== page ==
# Finite Difference Solution of the Linearized Euler Equations

5.1 Dispersion Relations and Asymptotic Solutions of the Linearized Euler Equations

Consider small-amplitude disturbances superimposed on a uniform mean flow of density p0, pressure p0, and velocity u0 in the x direction (see Figure 5.1). The linearized Euler equations for two-dimensional disturbances are as follows: d U 9 E 9 F

dt dx dy

where

 p P0U + p U0 p0v u U0U + p 0 U= , E = 0 p0 , F = p P0 v u0v p U0 P + Y P0U_ Y p0v

The nonhomogeneous term H on the right side of Eq. (5.1) represents distributed time-dependent sources.

The Fourier-Laplace transform f (а, в, *) of a function f(x, y, t) is related to the function by

to to

f(a, e,v) = II I f (x, y, t)e-i(ax+ey-*)dxdydt

0 —to

TO

f (xy-‘) = f(a-f>-^e’-"da de d*

Г —to

In these equations, the contour Г is a line parallel to the real axis in the complex * plane above all poles and singularities of the integrand (see Appendix A).

Now, consider the general initial value problem governed by the linearized Euler equation (5.1). The initial condition at t = 0 is

u = “initial (x, y)- (5.2)

Figure 5.1. Sources of acoustic, vortic – ity, and entropy waves in a uniform flow.   The general initial value problem for arbitrary nonhomogeneous source term H can be solved formally by Fourier-Laplace transforms. As shown in Appendix A, the Laplace transform of a time derivative is

The Fourier-Laplace transform of Eq. (5.1) is a system of linear algebraic equations that may be written in the following form: AU — G,  where

and i[H )] represents the sum of the transforms of the source term

and the initial condition.

It is easy to show that the eigenvalues X and eigenvectors Xj (j — 1, 2, 3, 4) of matrix A are X1 — X2 — (o au0)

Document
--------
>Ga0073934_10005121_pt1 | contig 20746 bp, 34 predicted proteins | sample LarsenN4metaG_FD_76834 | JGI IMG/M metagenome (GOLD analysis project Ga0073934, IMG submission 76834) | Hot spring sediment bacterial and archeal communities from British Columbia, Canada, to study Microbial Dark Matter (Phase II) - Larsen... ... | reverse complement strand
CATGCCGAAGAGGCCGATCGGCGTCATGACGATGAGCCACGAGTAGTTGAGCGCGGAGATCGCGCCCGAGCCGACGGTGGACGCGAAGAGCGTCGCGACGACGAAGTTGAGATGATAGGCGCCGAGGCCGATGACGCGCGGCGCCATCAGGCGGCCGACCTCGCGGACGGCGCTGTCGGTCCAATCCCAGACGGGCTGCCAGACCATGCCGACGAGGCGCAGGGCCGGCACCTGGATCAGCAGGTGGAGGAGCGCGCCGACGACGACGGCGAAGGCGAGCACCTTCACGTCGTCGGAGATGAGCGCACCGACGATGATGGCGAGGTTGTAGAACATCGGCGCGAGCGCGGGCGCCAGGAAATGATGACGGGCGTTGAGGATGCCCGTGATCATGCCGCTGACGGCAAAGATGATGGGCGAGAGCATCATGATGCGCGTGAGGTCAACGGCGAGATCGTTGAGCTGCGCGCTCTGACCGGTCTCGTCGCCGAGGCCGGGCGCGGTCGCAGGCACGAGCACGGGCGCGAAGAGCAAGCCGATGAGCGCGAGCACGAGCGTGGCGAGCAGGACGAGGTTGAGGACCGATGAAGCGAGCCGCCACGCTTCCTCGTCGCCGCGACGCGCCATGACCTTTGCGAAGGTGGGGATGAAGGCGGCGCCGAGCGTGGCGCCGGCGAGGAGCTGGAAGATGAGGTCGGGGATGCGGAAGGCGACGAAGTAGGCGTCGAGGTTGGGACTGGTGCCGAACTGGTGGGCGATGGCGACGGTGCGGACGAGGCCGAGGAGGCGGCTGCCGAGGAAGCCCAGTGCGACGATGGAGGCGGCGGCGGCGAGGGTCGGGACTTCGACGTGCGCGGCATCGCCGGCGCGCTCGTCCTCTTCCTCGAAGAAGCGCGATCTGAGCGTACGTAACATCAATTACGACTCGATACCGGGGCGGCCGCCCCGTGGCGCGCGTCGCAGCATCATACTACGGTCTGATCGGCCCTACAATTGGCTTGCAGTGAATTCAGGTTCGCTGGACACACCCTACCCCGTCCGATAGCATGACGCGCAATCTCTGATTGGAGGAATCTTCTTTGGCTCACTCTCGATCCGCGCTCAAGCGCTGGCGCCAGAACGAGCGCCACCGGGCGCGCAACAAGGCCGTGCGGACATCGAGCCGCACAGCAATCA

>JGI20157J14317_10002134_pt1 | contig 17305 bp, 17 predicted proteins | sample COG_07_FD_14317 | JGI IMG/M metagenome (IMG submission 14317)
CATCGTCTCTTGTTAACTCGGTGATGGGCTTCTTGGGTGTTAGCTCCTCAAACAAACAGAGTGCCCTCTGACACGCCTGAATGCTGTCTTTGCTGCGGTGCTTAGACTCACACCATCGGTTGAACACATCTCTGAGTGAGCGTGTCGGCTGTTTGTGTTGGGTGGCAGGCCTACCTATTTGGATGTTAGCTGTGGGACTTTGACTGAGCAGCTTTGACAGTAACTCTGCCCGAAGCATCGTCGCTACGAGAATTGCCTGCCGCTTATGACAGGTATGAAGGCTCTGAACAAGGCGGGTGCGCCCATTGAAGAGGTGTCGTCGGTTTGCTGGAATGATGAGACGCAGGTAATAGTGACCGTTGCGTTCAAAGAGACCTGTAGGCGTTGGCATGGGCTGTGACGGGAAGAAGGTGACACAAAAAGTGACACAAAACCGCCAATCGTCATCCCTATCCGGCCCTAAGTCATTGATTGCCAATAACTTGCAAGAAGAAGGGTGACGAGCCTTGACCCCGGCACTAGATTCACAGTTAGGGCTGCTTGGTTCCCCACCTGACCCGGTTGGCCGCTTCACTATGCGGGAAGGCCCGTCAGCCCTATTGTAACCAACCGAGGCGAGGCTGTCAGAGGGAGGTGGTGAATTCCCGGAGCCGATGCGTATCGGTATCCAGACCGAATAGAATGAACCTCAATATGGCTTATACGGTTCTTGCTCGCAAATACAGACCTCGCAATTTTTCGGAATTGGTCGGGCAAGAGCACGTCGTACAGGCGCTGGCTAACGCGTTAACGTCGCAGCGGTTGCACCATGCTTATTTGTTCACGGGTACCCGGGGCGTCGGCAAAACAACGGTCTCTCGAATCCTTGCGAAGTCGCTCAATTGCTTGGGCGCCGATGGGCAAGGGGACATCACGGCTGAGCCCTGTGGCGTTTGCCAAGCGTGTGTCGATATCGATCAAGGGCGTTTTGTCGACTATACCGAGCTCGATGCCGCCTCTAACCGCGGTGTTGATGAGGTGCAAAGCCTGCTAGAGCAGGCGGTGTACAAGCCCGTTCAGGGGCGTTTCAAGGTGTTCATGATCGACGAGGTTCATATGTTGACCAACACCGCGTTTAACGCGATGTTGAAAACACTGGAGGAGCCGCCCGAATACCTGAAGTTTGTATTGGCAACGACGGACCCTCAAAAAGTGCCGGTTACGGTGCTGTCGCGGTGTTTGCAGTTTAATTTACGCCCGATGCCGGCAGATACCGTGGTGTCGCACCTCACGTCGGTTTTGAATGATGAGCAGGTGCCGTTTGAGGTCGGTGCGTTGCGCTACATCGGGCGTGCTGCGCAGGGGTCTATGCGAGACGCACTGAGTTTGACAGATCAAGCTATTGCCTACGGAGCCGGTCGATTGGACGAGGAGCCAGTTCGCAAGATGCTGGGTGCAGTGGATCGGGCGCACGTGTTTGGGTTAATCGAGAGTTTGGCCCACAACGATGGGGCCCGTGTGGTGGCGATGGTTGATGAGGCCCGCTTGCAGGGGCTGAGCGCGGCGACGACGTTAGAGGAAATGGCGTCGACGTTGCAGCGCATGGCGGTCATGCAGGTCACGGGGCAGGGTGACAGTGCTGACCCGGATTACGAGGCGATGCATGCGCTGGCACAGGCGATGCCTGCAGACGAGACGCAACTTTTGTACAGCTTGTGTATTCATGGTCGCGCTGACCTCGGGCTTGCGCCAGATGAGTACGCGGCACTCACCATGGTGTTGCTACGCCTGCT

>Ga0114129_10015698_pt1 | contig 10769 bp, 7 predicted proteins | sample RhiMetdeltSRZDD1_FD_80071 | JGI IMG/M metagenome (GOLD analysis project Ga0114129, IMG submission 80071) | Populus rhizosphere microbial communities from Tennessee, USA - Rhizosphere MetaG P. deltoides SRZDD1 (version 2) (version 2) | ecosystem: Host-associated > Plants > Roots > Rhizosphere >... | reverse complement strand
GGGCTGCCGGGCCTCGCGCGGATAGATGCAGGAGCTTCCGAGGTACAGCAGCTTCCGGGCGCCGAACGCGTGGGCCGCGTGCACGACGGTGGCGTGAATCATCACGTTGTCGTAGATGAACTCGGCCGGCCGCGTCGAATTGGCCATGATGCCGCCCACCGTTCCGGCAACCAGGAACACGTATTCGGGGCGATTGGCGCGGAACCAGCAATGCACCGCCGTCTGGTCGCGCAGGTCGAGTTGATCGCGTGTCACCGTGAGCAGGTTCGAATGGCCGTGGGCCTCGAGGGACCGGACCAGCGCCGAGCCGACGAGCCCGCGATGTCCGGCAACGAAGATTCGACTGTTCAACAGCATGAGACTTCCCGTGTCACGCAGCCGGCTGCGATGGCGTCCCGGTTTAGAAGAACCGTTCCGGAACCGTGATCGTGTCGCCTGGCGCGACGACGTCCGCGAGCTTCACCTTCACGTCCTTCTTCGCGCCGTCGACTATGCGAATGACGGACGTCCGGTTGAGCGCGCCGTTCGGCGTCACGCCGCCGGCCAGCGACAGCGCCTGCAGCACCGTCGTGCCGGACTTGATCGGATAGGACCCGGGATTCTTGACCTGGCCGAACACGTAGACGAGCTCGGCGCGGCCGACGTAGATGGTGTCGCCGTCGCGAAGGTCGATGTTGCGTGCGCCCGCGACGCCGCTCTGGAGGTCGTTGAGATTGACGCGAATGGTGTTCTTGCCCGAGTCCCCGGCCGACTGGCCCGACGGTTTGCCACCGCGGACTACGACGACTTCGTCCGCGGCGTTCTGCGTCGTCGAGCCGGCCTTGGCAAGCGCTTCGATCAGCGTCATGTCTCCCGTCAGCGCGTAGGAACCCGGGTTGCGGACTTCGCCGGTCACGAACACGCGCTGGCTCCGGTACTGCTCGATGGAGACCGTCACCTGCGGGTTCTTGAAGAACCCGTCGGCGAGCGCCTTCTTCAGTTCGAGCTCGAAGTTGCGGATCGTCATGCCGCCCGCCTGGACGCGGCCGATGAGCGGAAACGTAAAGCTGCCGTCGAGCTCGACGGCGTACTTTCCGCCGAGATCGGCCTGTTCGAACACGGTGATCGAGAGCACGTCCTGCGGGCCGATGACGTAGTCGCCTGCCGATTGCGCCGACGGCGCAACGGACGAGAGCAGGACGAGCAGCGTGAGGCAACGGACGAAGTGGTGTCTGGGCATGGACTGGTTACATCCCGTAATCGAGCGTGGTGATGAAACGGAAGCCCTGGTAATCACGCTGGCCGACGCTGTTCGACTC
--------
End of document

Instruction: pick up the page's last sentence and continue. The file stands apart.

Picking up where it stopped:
X3 — (o — aU0) + \$0 (a + в ) X4 — (o — au0) — a0 (a2 + в2)    where a0 = (yp0/p0)1/2 is the speed of sound. The solution of Eq. (5.4) may be expressed as a linear combination of the eigenvectors as follows:

The coefficient vector C, having elements Cj (j = 1 to 4), is given by

C = X-1G. (5.10)

X 1 is the inverse of the fundamental matrix:

Eq. (5.9) represents the decomposition of the solution into the entropy wave, X1, the vorticity wave, X2, and the two modes of acoustic waves, X3 and X4. Now, each wave solution will be considered individually.

5.1.1 The Entropy Wave

The entropy wave consists of density fluctuations alone; i. e., u = v = p = 0. By inverting the Fourier-Laplace transform, it is straightforward to find that p is given by

TO

p(x, y, t) = [ [ [ ———– C—— e'(ax+ey—ot’ida de dox (5.12)

J J J (o – au0)

Г —то

The zero of the denominator gives rise to a pole of the integrand. The relationship between o, a, and в arising from this zero is the dispersion relation. In this case, it is

X1 = (o — au0) = 0. (5.13)

C1 may have poles in the o plane. This is due to periodic forcing. If the wave is excited by initial condition alone, then C1 is independent of o.

In the a plane, the zero of the integrand of Eq. (5.13) is given by

a = — (Im (o) > 0 when o is on Г).

u0

The a-integral of Eq. (5.12) may now be evaluated by means of the Residue Theorem. For x > 0, Jordan’s Lemma requires the completion of the contour on the top half Figure 5.2. Inversion contours and pole in the complex a plane.   a plane as shown in Figure 5.2. For x < 0, the contour is completed in the lower half-plane. Thus,

5.1.2 The Vorticity Wave     The vorticity wave consists of velocity fluctuations alone. That is, there are no

The integral in Eq. (5.16) may be evaluated in the same way as that in Eq. (5.12). This leads to x(x – u0t, y) x ^ TO 0, x ^ —to

Just as for entropy waves, the vorticity wave is convected downstream as a frozen pattern at the speed of the mean flow.